Ever since it was announced that Mickael Viljanen would be moving to Dublin to cook in The Greenhouse I’ve really been looking forward to eating his food again; the meal I’d had in his previous restaurant, Gregans, was outstanding and given the reviews I’d been reading of the new venture, I didn’t expect to be disappointed. And I wasn’t.
The rest of my post is probably going to read a bit like a love letter but this was by far the best meal I’ve had in 2012 and I really don’t think there’s anyone in Dublin cooking in as modern or creative a way as Viljanen. And by modern I don’t just mean ripping off Noma which is what that has started to mean in the UK and elsewhere; it’s not to say there aren’t foraged ingredients but they embellish rather than dominate and the food could never be described as austere or parsimonious.
We ate here three weeks ago but the menu has already changed a bit – although not on the website – so some the dishes we had probably aren’t available now. The amuses bouches were one of the highlights with the signature savoury macaroons (smoked eel this time) especially good and a far nicer than it sounds duo of crispy dried cod skin amongst other small nibbles. The bread was delivered in a bag kept warm with hot stones and there was a wonderfully decadent brioche that I ate far too much of.
We went for the full tasting menu with matching wine which comprised seven courses beginning with one of the standouts, foie gras (as a mousse and, unusually, frozen) and apricot, spiked with earthy smoked walnuts; the walnuts were a beautiful touch and are an ingredient it’d be great to see on menus more often. The sommelier paired this with vermouth rather than a dessert wine and it was a great success.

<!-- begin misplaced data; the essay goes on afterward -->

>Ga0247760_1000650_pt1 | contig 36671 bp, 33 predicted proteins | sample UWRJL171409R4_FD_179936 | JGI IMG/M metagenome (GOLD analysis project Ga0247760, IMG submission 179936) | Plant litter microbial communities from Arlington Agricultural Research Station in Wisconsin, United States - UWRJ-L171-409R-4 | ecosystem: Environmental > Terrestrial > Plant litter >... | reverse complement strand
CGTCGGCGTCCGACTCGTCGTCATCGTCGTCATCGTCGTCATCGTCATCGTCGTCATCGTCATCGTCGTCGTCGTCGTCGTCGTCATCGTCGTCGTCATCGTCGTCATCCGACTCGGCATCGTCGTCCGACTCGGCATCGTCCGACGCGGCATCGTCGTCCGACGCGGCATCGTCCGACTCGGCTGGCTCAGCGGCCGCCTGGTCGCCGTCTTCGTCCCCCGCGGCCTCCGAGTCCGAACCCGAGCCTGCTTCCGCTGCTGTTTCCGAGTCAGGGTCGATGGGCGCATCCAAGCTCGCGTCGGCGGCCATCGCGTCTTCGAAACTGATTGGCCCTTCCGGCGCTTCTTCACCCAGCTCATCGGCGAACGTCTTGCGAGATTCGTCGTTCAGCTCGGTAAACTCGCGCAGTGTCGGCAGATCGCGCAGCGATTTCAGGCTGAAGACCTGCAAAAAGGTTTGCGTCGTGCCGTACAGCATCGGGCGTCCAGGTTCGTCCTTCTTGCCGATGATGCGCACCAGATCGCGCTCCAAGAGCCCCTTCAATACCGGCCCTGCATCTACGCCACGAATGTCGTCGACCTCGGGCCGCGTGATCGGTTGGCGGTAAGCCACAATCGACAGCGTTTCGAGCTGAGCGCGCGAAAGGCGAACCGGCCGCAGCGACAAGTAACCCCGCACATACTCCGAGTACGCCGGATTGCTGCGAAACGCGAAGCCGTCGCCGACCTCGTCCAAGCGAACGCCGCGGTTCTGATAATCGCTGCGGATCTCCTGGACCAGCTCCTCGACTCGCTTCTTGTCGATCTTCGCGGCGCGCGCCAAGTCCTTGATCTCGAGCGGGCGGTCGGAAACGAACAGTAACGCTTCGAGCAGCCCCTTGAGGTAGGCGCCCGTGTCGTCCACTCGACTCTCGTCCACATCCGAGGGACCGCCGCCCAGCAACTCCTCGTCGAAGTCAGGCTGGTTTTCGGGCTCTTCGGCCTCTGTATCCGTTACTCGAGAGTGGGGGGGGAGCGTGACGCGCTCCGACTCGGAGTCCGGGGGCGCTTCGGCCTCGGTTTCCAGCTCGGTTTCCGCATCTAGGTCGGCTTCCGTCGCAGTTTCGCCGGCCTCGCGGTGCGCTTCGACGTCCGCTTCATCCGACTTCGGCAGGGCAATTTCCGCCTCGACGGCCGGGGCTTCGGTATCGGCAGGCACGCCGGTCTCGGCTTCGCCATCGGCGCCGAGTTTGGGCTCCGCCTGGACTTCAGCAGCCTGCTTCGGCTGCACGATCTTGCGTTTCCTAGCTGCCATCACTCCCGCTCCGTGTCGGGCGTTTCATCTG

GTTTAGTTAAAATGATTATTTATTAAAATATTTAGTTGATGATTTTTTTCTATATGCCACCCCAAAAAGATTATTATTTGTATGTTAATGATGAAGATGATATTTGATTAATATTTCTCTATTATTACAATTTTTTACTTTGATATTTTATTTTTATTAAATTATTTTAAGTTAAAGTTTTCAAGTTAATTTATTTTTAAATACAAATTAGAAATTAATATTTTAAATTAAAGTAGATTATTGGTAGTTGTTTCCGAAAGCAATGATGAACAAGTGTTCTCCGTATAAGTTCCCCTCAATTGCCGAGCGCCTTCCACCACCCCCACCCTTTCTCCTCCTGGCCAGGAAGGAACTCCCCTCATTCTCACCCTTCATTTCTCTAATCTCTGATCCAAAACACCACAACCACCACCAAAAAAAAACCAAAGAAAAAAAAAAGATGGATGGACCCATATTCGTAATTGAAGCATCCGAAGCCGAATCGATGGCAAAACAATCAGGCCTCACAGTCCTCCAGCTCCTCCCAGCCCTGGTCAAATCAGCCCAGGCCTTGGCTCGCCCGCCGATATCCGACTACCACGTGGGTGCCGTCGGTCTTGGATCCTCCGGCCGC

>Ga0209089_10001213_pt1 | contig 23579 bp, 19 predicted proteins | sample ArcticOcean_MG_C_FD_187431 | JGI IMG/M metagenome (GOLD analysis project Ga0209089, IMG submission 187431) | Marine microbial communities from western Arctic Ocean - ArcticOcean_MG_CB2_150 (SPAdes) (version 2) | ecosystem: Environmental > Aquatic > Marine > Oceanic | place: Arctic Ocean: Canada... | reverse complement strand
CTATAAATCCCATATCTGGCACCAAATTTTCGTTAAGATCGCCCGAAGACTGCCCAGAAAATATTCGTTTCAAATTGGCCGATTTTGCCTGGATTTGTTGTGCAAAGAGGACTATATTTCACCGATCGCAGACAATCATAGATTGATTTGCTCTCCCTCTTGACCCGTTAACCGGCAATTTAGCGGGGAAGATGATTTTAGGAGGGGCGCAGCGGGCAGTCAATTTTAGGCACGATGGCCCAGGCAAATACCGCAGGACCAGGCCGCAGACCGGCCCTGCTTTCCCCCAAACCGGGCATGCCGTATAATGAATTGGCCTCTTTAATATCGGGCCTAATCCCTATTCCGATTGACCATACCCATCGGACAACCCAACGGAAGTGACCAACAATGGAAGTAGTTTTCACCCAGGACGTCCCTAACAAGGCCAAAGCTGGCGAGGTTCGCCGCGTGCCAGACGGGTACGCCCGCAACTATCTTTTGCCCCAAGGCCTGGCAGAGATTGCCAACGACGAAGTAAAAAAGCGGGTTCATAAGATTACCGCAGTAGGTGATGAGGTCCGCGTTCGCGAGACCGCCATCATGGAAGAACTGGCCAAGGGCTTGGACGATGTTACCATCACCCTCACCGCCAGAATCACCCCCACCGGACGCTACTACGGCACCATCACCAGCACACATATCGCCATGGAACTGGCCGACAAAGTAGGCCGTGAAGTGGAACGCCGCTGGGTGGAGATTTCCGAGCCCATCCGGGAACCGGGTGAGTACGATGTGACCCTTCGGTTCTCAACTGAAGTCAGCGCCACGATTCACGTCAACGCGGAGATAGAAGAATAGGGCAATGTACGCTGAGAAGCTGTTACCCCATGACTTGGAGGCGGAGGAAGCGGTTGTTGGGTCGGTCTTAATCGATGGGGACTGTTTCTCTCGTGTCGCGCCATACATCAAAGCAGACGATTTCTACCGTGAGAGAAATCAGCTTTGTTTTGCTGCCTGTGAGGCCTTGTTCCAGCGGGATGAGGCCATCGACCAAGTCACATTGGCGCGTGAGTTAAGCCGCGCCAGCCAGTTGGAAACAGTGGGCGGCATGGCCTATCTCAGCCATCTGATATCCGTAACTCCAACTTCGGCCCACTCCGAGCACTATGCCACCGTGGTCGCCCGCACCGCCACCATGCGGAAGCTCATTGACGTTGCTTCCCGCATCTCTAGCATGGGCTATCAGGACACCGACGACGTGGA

Then there was salmon poached in chicken fat with horseradish and avocado that tasted differently every time you took a spoonful followed by the only thing on the menu since day one: baked celeriac with duck hearts and a creamy sauce laced with truffles that made me want to wilt it was so good.
The only misstep of the night was the final fish course of cod with scallops, sea purslane, cauliflower and a dainty piece of toast dotted with an egg yolk fluid gel; everything combined well but the dish was way over-seasoned, just far too salty. Still, it was redeemed by the fantastic paired wine of the Stonier 2005 Pinot Noir; moreover, it was good to see a red accompanying fish as it can be boring having four or five glasses of white during a tasting menu.
The savoury part of the meal finished on a high though, slow-cooked lamb belly, artichokes and spinach puree all tied together with a hay-smoked sweetbread that was theatrically unveiled, replete with a large puff of smoke, tableside. The sauce, which apparently was an anchovy emulsion although it didn’t taste of anchovy, was absolutely wonderful; a deep and rich reduction that coated the mouth.
Of the desserts, the first shaded it for me, a very light and refreshing combination of strawberry, elderflower, basil and, curiously, red chard (this actually really worked) along with a goats milk ice-cream. I would have liked a bit more elderflower but it’s a minor quibble. The final dish of a chocolate ganache with passion fruit had more unusual ingredients in the form of an onion caramel and yeast ice cream: the onion worked brilliantly but the ice cream didn’t really taste of much to me. The accompanying sweet wine was also excellent, picking up the onion flavour but not allowing it to overpower.
In fact, it’s worth mentioning that all the wine matches were brilliant (if I haven’t mentioned them individually it’s more because I didn’t take note of them as they were being poured) and on talking to the sommelier it was quite obvious how much thought she’d put into each of them.
So, that’s the gushing over but there were a couple of small issues, service overall was excellent but we were left waiting for nearly fifteen minutes at the start of the meal before anyone took our order and one of my courses was served while I was in the bathroom (the same happened to the person dining beside me as well); these are basic errors for a venue aiming for a Michelin star and also fine examples of First World problems on my part.
I don’t want to end the review on a negative when there’s so much being done right: the techniques are cutting edge, there’s flavour combinations you would normally never see that exude flair and the plating is spectacular at times but it would all mean nothing if food didn’t taste as good as it does. I’ll be interested to see if the restaurant is rewarded in January. The total bill, not including tip, was €246.